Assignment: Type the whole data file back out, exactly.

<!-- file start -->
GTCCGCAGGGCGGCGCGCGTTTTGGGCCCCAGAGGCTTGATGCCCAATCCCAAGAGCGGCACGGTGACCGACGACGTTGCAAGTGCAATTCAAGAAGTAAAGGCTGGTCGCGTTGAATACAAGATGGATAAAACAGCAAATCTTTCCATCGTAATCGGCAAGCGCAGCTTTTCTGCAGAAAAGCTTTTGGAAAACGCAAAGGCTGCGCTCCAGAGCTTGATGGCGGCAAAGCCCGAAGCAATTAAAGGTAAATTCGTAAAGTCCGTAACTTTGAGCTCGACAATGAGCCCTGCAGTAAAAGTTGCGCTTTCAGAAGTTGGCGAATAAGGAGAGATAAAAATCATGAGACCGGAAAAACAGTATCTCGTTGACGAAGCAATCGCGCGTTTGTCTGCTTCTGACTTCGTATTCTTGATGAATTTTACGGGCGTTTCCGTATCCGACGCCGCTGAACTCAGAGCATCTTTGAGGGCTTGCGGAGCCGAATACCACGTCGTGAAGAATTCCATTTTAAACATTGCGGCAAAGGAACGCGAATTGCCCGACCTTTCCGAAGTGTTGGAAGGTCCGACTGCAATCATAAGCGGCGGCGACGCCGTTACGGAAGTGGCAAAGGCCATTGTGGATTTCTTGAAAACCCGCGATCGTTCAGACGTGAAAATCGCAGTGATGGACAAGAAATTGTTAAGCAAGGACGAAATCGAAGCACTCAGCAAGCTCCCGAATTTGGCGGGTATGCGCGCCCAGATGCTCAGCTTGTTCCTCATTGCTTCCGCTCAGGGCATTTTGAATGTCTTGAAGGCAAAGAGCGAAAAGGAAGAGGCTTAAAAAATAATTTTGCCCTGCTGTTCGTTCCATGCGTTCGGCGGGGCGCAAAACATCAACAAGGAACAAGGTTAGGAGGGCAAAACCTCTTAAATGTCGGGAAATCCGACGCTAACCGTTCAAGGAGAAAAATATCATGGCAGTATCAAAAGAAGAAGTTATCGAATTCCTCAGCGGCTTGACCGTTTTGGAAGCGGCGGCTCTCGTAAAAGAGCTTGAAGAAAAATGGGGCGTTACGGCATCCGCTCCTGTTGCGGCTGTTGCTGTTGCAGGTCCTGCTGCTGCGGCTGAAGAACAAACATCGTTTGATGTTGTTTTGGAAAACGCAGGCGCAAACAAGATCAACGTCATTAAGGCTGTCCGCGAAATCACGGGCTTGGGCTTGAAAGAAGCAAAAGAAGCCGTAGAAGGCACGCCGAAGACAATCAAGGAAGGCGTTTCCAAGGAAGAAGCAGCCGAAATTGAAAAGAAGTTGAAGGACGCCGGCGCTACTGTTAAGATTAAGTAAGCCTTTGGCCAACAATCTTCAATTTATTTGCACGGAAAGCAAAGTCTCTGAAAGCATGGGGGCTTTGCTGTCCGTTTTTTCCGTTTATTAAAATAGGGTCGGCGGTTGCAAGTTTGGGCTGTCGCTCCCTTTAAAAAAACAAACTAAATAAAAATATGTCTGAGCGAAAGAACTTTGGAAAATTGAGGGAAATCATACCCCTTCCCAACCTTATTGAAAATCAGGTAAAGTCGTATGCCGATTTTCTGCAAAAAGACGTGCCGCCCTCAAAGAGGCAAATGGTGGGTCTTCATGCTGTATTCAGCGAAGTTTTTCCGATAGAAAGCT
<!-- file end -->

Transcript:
GTCCGCAGGGCGGCGCGCGTTTTGGGCCCCAGAGGCTTGATGCCCAATCCCAAGAGCGGCACGGTGACCGACGACGTTGCAAGTGCAATTCAAGAAGTAAAGGCTGGTCGCGTTGAATACAAGATGGATAAAACAGCAAATCTTTCCATCGTAATCGGCAAGCGCAGCTTTTCTGCAGAAAAGCTTTTGGAAAACGCAAAGGCTGCGCTCCAGAGCTTGATGGCGGCAAAGCCCGAAGCAATTAAAGGTAAATTCGTAAAGTCCGTAACTTTGAGCTCGACAATGAGCCCTGCAGTAAAAGTTGCGCTTTCAGAAGTTGGCGAATAAGGAGAGATAAAAATCATGAGACCGGAAAAACAGTATCTCGTTGACGAAGCAATCGCGCGTTTGTCTGCTTCTGACTTCGTATTCTTGATGAATTTTACGGGCGTTTCCGTATCCGACGCCGCTGAACTCAGAGCATCTTTGAGGGCTTGCGGAGCCGAATACCACGTCGTGAAGAATTCCATTTTAAACATTGCGGCAAAGGAACGCGAATTGCCCGACCTTTCCGAAGTGTTGGAAGGTCCGACTGCAATCATAAGCGGCGGCGACGCCGTTACGGAAGTGGCAAAGGCCATTGTGGATTTCTTGAAAACCCGCGATCGTTCAGACGTGAAAATCGCAGTGATGGACAAGAAATTGTTAAGCAAGGACGAAATCGAAGCACTCAGCAAGCTCCCGAATTTGGCGGGTATGCGCGCCCAGATGCTCAGCTTGTTCCTCATTGCTTCCGCTCAGGGCATTTTGAATGTCTTGAAGGCAAAGAGCGAAAAGGAAGAGGCTTAAAAAATAATTTTGCCCTGCTGTTCGTTCCATGCGTTCGGCGGGGCGCAAAACATCAACAAGGAACAAGGTTAGGAGGGCAAAACCTCTTAAATGTCGGGAAATCCGACGCTAACCGTTCAAGGAGAAAAATATCATGGCAGTATCAAAAGAAGAAGTTATCGAATTCCTCAGCGGCTTGACCGTTTTGGAAGCGGCGGCTCTCGTAAAAGAGCTTGAAGAAAAATGGGGCGTTACGGCATCCGCTCCTGTTGCGGCTGTTGCTGTTGCAGGTCCTGCTGCTGCGGCTGAAGAACAAACATCGTTTGATGTTGTTTTGGAAAACGCAGGCGCAAACAAGATCAACGTCATTAAGGCTGTCCGCGAAATCACGGGCTTGGGCTTGAAAGAAGCAAAAGAAGCCGTAGAAGGCACGCCGAAGACAATCAAGGAAGGCGTTTCCAAGGAAGAAGCAGCCGAAATTGAAAAGAAGTTGAAGGACGCCGGCGCTACTGTTAAGATTAAGTAAGCCTTTGGCCAACAATCTTCAATTTATTTGCACGGAAAGCAAAGTCTCTGAAAGCATGGGGGCTTTGCTGTCCGTTTTTTCCGTTTATTAAAATAGGGTCGGCGGTTGCAAGTTTGGGCTGTCGCTCCCTTTAAAAAAACAAACTAAATAAAAATATGTCTGAGCGAAAGAACTTTGGAAAATTGAGGGAAATCATACCCCTTCCCAACCTTATTGAAAATCAGGTAAAGTCGTATGCCGATTTTCTGCAAAAAGACGTGCCGCCCTCAAAGAGGCAAATGGTGGGTCTTCATGCTGTATTCAGCGAAGTTTTTCCGATAGAAAGCT